Aussies pushed off pedestal by Dhoni’s men: Sri Lankan cricketerOctober 26th, 2008 - 8:51 pm ICT by IANS
Colombo, Oct 26 (IANS) Claiming that Australians have been “pushed off the mighty pedestal” by Dhoni’s men in Mohali, a former Sri Lankan cricketer said Sunday that the visiting world champions “were outplayed in batting, bowling, fielding and mental toughness” during the second test against the hosts India.A former Sri Lankan cricketer and leading television commentator, Ranil Abeynaike in his weekly column in the Sunday Times said that “suddenly the pendulum has swung” and the Aussies who have produced teams of balanced strength nearly for the past two decades “have received a jolt”.
“What has to be of immense concern is the margin of defeat and the manner in which they were crushed. A 320-run defeat is a comprehensive loss, indicating a loss in all quarters. It does not mean they should be written off, yet it exposes fragileness in the entire outfit,” Abeynaike said in his column.
“More than anything, they have been exposed as lacking in certain departments of the game. No team can continuously win every game and every tournament. However, for close on two decades the Aussies have produced teams of balanced strength,” he said.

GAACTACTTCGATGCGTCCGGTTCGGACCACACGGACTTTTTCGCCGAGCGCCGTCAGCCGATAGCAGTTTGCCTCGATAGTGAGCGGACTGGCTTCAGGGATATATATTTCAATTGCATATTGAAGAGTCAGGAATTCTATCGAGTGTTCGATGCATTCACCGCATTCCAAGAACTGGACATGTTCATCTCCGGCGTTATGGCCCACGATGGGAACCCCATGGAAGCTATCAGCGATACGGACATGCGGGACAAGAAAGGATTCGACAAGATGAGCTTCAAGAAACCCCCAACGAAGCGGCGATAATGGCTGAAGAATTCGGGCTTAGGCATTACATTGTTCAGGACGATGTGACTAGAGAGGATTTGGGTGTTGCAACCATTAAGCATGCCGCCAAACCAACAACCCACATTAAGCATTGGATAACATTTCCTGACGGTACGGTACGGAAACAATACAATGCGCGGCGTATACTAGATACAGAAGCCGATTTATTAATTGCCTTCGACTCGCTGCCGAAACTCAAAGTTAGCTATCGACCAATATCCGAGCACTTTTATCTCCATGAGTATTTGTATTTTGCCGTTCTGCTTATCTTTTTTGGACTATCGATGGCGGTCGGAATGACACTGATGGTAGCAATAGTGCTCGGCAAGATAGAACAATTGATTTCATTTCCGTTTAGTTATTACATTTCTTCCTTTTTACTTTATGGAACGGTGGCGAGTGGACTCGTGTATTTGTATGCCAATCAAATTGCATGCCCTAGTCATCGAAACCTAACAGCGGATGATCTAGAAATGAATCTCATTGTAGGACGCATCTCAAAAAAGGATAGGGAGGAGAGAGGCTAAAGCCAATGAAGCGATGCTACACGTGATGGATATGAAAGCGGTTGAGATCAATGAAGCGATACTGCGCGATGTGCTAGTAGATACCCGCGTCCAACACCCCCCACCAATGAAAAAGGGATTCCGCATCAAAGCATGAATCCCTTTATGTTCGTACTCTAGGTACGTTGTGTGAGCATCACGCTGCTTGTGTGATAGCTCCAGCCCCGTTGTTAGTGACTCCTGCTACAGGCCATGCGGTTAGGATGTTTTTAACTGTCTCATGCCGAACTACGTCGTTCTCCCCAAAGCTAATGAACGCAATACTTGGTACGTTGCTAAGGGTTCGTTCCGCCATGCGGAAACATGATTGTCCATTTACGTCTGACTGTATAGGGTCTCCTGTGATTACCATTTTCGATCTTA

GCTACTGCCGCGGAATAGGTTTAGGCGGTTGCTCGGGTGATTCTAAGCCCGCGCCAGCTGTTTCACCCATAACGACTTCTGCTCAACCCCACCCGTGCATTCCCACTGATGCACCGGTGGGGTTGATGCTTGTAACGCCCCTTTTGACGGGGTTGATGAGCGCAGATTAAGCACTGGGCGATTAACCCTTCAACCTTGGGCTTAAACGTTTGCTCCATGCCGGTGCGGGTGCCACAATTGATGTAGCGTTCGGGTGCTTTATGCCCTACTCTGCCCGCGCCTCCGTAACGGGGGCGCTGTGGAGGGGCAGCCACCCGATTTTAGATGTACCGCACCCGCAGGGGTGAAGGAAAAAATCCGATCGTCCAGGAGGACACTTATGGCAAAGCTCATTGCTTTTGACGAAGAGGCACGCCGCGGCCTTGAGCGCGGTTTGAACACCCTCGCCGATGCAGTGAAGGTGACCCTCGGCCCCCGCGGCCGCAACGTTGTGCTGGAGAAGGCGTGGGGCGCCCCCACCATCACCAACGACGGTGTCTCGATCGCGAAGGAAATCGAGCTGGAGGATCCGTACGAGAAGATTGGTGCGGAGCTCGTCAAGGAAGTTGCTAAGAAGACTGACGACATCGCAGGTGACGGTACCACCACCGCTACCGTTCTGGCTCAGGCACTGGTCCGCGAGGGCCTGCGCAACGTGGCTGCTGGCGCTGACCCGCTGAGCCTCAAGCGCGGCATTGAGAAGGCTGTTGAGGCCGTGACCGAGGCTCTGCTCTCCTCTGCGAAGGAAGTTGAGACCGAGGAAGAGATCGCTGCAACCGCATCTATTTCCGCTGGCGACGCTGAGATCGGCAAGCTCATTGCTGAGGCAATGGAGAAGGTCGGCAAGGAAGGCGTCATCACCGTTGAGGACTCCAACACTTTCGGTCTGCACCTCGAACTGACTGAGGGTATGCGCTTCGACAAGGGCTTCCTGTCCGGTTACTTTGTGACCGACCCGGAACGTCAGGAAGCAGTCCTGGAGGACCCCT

Pointing out that the loss of top players such as Shane Warne, Glen McGrath, Damien Martyn, Justin Langer, Adam Gilchrist and Stuart McGill over the past couple of years “has caused the present debacle for the Aussies”, Abeynaike said that Sri Lanka should learn from this and concentrate on a future team as well.
Ringing an alarm bell, he said although Sri Lanka “is enjoying a run with a number of world class players”, including Mahela Jayewardene, Sanath Jayasuriya, Kumar Sangakkara, Chaminda Vaas and Muttiah Muralitharan, “most of these players could be gone between the next two to four years”.
“Never easy or near impossible to find replacements for such quality performers. What every team has to remember is that while the going is good, shadow players for the top rung must always be in the fray,” Abeynaike, who is also the curator of Sinhalese Sports Club (SSC) said.
Indirectly coming hard on those who have been playing over the past 15 years without even thinking of retiring from the game, Abeynaike said that “those knocking on the door and are a few years younger are going to miss the bus altogether”.
Describing introduction of leg spinner Amit Mishra as “an unexpected debut” due to Kumble’s injury, he said that India and the world “have discovered another spinner” as a result.
“That is a difficulty in a team sport. To get in when there are established players is almost impossible. To grab the chance when it is a ‘one off’ is still difficult, but Mishra has done it,” he said.
“Just as much as players have to perform, those who select have to be clever. They have to look so much ahead and plan for the future. They have to go deep into domestic cricket and unearth players who can, in the future, deliver the goods. They must ensure that every position in a team has substitutes and players of varied ages, waiting in the wings,” Abeynaike said.